What does love require of me?
This clarifying, but terrifying question should stand guard over our consciences. It should serve as a guide, signpost and compass as we navigate the unavoidable complexities inherent in every relationship. It should inform how we date, parent boss, manage, coach, obey parents and so forth. It should form a perimeter around what we say and do in our roles as parents, children, spouses, coworkers and neighbors.
The question gives voice to God’s will for us on issues where the Bible, as well as all other religious literature, is silent. It fills gaps with disquieting precision. It succeeds where concordances fail. It quashes the insipid justification that goes like this: “But the Bible doesn’t say there is anything wrong with ______”. It closes loopholes. It exposes hypocrisy. It stands as judge and jury. It is so simple. But it is so inescapably demanding.
Our final question, fueled and informed by Jesus’s “as I have loved you” command, intersects with every imaginable relational scenario. We are all tempted at times to ask or wonder how little we can get by with relationally – the very very thing we don’t want the person on the other side of us to consider. This question calls to account. When presenting this concept publicly, I often ask the audience to commit the following to memory.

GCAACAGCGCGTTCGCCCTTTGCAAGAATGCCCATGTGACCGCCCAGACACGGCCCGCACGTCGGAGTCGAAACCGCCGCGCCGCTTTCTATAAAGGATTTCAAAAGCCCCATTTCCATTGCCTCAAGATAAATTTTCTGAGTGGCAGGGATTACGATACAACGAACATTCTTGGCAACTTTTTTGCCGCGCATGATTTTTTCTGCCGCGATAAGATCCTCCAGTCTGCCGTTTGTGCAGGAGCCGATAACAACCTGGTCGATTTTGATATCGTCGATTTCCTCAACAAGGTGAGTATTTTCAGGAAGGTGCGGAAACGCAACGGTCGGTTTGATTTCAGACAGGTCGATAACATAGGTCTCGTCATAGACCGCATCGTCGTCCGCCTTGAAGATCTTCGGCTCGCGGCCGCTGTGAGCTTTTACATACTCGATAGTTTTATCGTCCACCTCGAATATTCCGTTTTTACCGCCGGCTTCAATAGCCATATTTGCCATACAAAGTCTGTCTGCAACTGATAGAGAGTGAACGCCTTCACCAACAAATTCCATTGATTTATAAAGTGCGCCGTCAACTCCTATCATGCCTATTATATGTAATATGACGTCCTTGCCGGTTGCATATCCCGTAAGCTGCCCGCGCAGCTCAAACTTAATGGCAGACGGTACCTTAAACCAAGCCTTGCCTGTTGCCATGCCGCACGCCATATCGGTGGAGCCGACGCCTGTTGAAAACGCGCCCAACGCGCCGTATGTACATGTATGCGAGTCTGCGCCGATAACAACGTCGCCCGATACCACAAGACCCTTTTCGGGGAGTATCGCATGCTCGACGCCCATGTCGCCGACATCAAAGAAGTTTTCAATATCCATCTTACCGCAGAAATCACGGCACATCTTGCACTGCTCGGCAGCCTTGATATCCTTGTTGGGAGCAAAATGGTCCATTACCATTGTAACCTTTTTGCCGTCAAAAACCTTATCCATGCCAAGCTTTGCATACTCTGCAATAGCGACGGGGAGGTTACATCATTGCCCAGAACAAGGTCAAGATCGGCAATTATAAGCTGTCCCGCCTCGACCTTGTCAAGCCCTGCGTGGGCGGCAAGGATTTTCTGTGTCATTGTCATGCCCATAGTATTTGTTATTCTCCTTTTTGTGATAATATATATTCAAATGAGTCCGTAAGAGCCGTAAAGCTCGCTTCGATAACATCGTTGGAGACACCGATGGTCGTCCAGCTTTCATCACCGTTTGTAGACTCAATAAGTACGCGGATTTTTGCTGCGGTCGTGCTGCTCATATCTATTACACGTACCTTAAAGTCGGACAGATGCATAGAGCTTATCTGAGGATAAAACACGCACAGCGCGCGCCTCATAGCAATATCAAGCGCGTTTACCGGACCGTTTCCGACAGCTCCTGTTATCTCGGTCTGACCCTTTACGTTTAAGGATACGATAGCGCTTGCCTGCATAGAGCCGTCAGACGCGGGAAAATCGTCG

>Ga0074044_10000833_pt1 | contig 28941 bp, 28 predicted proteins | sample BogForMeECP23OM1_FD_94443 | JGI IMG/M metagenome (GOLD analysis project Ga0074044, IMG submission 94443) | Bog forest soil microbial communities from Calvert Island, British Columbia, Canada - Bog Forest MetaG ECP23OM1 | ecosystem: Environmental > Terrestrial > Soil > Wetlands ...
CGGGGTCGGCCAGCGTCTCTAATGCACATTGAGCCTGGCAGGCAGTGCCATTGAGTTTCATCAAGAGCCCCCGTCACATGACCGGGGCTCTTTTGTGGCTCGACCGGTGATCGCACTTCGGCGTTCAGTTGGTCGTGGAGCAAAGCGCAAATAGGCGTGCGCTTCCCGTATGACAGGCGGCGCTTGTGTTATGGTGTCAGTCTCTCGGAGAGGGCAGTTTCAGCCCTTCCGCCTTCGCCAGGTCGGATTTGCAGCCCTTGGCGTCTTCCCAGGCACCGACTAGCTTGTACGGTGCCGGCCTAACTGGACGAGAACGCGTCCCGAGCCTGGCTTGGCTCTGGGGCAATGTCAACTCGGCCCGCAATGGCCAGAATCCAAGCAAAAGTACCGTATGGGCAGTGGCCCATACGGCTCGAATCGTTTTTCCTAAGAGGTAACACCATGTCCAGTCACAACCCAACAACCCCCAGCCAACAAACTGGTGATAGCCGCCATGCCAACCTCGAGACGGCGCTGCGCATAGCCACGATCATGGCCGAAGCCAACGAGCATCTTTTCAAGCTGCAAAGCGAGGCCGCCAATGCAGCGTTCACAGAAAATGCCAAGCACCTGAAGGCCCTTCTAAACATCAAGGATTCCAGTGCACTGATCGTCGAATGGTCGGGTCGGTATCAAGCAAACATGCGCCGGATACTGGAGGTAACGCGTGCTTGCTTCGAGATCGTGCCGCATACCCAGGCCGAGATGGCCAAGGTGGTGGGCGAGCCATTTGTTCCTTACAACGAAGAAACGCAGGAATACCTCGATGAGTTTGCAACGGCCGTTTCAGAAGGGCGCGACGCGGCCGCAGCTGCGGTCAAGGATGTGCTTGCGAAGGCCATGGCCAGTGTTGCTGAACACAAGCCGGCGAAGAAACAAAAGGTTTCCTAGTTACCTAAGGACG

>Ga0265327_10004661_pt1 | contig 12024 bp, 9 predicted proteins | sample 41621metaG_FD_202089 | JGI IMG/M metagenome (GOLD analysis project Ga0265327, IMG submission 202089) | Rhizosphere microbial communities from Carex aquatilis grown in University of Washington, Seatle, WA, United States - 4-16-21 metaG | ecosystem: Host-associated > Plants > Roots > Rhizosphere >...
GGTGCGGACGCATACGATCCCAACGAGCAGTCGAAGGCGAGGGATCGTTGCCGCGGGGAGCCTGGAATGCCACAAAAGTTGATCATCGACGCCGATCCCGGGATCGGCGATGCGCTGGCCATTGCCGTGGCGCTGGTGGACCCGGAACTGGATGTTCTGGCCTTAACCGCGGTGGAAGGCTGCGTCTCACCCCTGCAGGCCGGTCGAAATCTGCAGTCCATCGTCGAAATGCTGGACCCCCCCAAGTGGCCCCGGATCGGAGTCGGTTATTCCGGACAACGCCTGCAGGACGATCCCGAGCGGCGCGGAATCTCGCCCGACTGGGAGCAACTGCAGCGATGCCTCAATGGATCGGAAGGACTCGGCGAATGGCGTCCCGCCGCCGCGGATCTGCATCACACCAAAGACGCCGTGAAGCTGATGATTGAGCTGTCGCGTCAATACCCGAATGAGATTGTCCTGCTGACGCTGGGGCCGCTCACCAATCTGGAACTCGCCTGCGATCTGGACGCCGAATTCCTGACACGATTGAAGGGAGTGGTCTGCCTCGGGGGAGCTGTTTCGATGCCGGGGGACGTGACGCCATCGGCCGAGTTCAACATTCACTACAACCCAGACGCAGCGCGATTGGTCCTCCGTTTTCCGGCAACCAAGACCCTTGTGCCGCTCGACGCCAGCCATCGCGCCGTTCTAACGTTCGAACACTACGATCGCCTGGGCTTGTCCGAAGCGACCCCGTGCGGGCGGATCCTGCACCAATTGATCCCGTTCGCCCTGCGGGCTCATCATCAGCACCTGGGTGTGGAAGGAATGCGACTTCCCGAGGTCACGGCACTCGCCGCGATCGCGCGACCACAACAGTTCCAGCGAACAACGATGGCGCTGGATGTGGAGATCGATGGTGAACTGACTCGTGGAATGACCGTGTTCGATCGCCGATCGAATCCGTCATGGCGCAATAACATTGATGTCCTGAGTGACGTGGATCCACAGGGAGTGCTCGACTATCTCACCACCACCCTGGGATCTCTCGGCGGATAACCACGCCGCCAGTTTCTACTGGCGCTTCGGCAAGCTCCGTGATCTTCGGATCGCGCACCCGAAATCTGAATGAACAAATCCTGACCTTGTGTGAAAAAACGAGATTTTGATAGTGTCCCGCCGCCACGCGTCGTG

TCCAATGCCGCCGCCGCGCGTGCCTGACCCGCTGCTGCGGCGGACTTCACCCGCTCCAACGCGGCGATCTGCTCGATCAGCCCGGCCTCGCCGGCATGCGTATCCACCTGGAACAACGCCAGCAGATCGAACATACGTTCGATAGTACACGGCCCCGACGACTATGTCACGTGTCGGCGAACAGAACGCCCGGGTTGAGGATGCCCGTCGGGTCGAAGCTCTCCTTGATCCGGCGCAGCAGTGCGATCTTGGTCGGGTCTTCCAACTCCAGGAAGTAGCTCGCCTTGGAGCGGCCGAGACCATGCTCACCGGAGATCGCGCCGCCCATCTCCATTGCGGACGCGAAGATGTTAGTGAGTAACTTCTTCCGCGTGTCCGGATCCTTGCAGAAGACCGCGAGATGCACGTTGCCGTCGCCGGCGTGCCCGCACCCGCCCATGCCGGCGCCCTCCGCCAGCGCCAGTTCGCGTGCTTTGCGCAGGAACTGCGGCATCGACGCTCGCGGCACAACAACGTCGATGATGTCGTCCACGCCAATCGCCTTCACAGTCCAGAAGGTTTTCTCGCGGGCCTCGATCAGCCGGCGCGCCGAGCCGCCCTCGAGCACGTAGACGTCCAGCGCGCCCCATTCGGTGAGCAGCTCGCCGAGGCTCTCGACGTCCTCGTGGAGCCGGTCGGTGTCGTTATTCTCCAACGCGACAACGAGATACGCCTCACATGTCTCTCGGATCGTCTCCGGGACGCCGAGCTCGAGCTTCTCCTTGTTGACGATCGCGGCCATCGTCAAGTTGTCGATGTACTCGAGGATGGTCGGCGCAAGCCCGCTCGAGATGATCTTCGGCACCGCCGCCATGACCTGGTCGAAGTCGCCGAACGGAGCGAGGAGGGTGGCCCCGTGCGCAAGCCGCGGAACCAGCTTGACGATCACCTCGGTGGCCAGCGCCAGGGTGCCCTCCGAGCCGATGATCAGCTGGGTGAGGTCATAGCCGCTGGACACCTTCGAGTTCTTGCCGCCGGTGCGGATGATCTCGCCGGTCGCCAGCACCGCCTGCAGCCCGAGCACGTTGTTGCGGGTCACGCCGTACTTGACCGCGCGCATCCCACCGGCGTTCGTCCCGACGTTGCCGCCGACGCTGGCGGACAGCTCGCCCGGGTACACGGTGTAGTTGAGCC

When unsure of what to say or do, ask what love requires of you.
We don’t need chapter and verse. We have something better. Namely, Jesus’ new all-encompassing simple command. We are to do to others as our Father in heaven, through Christ Jesus has done unto us. He did what was best for us. We in turn are to do the same to others.
Love fills the gaps. Love reduces the friction created by our limited insight, knowledge and experiences. There are things I will never understand. But my ignorance does not not impede my capacity to put others first.
So while I am not always sure what to believe, and while my views on a variety of things continue to mature and change, I almost always know what love requires of me.
I bet you do too. Let’s extend this to the vulnerable children, children, orphans and widows too
Love one another